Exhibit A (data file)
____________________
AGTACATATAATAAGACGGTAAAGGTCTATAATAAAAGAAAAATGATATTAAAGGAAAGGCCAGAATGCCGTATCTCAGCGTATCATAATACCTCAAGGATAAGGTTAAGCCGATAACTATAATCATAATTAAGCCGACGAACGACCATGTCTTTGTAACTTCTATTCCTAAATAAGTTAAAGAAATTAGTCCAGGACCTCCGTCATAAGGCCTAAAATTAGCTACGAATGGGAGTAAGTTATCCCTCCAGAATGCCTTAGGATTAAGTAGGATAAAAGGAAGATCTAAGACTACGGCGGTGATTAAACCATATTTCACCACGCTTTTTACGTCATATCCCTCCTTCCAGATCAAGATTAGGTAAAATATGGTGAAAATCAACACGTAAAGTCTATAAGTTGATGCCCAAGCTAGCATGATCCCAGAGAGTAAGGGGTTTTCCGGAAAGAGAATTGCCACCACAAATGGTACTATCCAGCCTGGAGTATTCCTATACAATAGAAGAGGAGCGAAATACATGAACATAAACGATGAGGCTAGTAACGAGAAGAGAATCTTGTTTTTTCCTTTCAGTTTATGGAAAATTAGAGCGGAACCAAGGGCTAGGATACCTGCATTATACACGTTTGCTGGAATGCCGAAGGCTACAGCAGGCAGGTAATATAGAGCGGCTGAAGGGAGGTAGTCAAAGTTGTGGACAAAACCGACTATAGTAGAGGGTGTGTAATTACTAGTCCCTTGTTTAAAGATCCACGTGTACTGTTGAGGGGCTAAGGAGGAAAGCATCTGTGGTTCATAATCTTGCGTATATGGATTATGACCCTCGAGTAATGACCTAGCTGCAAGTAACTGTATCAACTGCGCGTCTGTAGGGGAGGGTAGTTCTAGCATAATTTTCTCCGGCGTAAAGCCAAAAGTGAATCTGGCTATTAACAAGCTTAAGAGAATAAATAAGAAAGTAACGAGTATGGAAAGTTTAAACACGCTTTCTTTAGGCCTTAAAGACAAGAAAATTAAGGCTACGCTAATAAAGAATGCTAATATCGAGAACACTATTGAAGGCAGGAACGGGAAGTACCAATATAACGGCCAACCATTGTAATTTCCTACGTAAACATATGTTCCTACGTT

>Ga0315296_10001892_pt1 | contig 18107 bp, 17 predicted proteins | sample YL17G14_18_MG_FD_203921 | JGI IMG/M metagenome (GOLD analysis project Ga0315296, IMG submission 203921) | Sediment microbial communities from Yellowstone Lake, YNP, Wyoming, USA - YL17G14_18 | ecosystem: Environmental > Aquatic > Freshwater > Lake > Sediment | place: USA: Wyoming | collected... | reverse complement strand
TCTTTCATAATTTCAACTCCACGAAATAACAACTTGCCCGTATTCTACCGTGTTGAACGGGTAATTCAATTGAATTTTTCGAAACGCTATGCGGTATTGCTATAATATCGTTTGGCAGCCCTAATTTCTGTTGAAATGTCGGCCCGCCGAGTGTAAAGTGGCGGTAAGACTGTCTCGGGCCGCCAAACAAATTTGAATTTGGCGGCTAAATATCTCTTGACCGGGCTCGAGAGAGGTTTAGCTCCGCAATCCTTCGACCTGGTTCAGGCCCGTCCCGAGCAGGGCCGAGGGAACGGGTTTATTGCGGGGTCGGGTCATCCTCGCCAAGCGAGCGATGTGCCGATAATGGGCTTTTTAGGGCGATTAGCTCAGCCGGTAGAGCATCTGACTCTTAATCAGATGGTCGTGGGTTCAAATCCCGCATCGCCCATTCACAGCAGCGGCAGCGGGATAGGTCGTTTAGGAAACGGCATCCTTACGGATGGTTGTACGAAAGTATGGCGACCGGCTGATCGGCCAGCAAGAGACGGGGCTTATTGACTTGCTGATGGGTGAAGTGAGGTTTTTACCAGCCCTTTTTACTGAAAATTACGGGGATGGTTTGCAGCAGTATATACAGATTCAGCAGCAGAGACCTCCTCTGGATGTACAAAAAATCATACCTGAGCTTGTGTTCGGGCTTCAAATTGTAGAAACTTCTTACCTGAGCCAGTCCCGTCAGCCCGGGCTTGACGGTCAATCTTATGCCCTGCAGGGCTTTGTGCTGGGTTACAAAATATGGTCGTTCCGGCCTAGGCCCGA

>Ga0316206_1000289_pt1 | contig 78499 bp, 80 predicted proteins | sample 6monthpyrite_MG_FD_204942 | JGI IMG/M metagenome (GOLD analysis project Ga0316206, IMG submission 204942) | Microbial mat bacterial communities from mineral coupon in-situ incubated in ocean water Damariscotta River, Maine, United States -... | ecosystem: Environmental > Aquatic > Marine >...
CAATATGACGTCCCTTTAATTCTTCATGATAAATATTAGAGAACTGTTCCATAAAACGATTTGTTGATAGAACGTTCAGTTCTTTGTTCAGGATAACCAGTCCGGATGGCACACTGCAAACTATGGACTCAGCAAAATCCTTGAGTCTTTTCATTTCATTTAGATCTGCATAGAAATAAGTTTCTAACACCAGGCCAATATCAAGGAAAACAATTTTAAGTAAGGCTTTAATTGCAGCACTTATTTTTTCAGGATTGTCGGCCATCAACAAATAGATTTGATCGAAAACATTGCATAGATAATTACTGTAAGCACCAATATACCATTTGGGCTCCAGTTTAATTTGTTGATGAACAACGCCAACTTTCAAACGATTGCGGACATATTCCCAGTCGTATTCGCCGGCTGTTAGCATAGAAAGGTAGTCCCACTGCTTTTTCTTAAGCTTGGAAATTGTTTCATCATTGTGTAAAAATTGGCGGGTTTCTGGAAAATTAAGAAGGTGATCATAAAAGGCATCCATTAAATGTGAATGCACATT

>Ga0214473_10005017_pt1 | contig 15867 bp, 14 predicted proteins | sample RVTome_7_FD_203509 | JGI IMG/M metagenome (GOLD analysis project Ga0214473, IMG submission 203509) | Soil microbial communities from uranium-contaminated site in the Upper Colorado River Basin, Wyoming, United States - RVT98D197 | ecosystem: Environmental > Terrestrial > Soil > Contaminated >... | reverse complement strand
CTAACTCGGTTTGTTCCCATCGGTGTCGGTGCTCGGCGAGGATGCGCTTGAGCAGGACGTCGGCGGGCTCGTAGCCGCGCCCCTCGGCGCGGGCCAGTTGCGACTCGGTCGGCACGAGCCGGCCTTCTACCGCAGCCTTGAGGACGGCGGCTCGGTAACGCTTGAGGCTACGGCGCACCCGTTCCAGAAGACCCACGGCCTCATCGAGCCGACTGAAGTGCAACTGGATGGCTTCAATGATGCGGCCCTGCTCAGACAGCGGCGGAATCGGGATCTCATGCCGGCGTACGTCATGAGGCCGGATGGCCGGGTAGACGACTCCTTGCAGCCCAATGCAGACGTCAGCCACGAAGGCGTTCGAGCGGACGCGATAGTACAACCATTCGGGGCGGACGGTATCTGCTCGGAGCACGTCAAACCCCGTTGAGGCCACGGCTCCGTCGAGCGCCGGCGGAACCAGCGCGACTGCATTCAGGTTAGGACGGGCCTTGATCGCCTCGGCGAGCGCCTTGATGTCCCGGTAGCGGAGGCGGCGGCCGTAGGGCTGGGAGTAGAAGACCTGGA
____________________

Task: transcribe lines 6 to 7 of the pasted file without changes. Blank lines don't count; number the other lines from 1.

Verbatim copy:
>Ga0214473_10005017_pt1 | contig 15867 bp, 14 predicted proteins | sample RVTome_7_FD_203509 | JGI IMG/M metagenome (GOLD analysis project Ga0214473, IMG submission 203509) | Soil microbial communities from uranium-contaminated site in the Upper Colorado River Basin, Wyoming, United States - RVT98D197 | ecosystem: Environmental > Terrestrial > Soil > Contaminated >... | reverse complement strand
CTAACTCGGTTTGTTCCCATCGGTGTCGGTGCTCGGCGAGGATGCGCTTGAGCAGGACGTCGGCGGGCTCGTAGCCGCGCCCCTCGGCGCGGGCCAGTTGCGACTCGGTCGGCACGAGCCGGCCTTCTACCGCAGCCTTGAGGACGGCGGCTCGGTAACGCTTGAGGCTACGGCGCACCCGTTCCAGAAGACCCACGGCCTCATCGAGCCGACTGAAGTGCAACTGGATGGCTTCAATGATGCGGCCCTGCTCAGACAGCGGCGGAATCGGGATCTCATGCCGGCGTACGTCATGAGGCCGGATGGCCGGGTAGACGACTCCTTGCAGCCCAATGCAGACGTCAGCCACGAAGGCGTTCGAGCGGACGCGATAGTACAACCATTCGGGGCGGACGGTATCTGCTCGGAGCACGTCAAACCCCGTTGAGGCCACGGCTCCGTCGAGCGCCGGCGGAACCAGCGCGACTGCATTCAGGTTAGGACGGGCCTTGATCGCCTCGGCGAGCGCCTTGATGTCCCGGTAGCGGAGGCGGCGGCCGTAGGGCTGGGAGTAGAAGACCTGGA